4. The Big Valley  This western was not only in a big valley, it had a big name cast led by movie star Barbara Stanwyck.  The theme was by George Duning.

3. Maverick  “Who is the tall dark stranger there?”  Well, the cast of Mavericks kept changing.  Initially it was James Garner and after 8 weeks a brother played by Jack Kelly came along.  There were  4 brothers and a cousin (Roger Moore) by the time they were through.  The theme was by David Buttolph and Paul Francis Webster.

2. Bonanza, by Jay Livingston and Ray Evans.  These two were well acquainted with hits, including the famous Mr. Ed.

1. Rawhide.  Just like Bonanza we served this one up in the Drama Division before we realized we needed a Western subset.

Related: The Television Western, Sunday Night Blog

 

Heroes

Guy Williams as ZorroLife has been singularly bereft of heroes lately. Perhaps I’m just getting older and life is making me more cynical but I think it’s the world that’s getting more cynical. It seems to me there has been a continuing trend on TV and the movies that has accelerated in recent years to create heroes who are not entirely heroic, but rather more human. Less black and white, more gray. Despite how reasonable this approach may be, I prefer my heroes heroic.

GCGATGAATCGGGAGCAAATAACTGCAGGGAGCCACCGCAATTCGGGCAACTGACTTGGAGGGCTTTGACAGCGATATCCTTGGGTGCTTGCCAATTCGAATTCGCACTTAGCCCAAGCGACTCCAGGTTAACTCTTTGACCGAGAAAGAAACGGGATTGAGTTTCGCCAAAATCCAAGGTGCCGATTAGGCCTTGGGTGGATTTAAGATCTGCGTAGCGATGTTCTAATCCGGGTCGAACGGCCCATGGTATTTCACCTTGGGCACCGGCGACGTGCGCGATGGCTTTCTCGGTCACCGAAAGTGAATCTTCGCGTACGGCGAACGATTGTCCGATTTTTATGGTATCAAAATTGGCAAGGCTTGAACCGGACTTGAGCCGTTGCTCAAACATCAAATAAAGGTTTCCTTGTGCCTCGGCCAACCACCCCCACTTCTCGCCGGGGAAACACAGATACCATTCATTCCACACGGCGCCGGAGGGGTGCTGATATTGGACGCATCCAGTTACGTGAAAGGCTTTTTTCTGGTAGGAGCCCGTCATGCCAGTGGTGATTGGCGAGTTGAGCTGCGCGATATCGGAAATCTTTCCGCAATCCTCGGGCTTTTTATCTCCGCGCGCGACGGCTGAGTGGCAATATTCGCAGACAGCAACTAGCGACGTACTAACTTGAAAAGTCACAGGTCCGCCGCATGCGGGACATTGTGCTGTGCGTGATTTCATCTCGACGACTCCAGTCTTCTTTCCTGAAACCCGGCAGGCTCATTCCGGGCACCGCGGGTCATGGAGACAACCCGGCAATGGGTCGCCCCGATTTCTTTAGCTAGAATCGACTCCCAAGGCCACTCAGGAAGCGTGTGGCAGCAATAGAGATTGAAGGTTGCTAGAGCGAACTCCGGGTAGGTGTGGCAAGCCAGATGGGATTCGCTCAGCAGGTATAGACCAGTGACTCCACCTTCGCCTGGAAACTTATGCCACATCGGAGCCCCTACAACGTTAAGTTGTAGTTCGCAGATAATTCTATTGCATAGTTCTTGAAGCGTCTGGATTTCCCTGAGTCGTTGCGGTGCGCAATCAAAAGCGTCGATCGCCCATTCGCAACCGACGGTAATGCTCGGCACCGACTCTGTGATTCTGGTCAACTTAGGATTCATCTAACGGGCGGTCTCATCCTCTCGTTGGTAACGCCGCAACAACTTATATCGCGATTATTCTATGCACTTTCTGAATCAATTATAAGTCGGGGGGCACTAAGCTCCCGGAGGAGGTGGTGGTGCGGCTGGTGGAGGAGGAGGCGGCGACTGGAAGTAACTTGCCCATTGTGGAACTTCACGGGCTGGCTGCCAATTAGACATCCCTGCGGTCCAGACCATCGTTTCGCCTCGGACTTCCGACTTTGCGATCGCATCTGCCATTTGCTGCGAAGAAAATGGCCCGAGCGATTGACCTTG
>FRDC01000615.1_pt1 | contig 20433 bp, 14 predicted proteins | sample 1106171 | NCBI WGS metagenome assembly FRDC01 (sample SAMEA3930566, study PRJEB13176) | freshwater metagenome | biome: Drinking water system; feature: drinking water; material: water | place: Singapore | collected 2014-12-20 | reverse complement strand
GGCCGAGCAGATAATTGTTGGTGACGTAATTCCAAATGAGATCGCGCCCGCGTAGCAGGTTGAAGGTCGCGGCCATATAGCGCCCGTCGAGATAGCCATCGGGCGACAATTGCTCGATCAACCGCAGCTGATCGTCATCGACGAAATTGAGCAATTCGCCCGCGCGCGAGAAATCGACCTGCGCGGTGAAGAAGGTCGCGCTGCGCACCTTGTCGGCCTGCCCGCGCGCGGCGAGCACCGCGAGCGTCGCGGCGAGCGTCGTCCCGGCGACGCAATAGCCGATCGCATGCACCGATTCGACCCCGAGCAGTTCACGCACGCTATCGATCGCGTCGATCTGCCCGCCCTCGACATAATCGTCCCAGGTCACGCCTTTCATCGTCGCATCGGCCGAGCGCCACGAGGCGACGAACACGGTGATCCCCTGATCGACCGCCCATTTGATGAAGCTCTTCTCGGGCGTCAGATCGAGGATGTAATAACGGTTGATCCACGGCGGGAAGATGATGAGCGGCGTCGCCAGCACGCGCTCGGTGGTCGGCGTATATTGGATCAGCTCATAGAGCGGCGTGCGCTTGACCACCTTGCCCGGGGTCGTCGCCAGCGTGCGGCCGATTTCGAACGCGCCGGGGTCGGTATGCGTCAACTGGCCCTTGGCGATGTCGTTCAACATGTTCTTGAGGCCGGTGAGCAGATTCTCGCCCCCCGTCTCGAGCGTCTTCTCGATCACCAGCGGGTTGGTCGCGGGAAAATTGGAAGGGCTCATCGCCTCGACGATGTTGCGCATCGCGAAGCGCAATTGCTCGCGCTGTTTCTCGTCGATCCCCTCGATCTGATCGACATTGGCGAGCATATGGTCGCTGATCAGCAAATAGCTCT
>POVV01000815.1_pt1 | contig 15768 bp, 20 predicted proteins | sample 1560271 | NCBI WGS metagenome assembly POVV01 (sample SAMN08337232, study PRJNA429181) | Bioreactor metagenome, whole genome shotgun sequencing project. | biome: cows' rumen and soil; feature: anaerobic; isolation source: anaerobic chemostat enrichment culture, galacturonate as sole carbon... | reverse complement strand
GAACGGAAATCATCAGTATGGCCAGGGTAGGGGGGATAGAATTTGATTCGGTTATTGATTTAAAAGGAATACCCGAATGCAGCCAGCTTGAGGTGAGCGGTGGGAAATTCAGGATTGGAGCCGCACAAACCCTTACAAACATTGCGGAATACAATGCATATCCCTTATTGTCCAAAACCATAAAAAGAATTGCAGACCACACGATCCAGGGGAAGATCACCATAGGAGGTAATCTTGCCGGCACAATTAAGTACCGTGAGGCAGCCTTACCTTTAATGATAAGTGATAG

I like my superheroes really super, solidly and clearly on the side of justice. There’s plenty of room in literature, film, theater and television for ambivalence and flawed heroes. At least in genres where my heroes fight evil to save the earth or a some piece of it, I want a clear and unambiguous line between good and evil. Life isn’t really like that, but that’s what escapism in the movies and on television is all about.Santa_Claus_1

Give me a masked hero, preferably on a horse, wielding a sword. I can make do with a six-gun if he only shoots them in the hand (the Lone Ranger never actually killed anyone).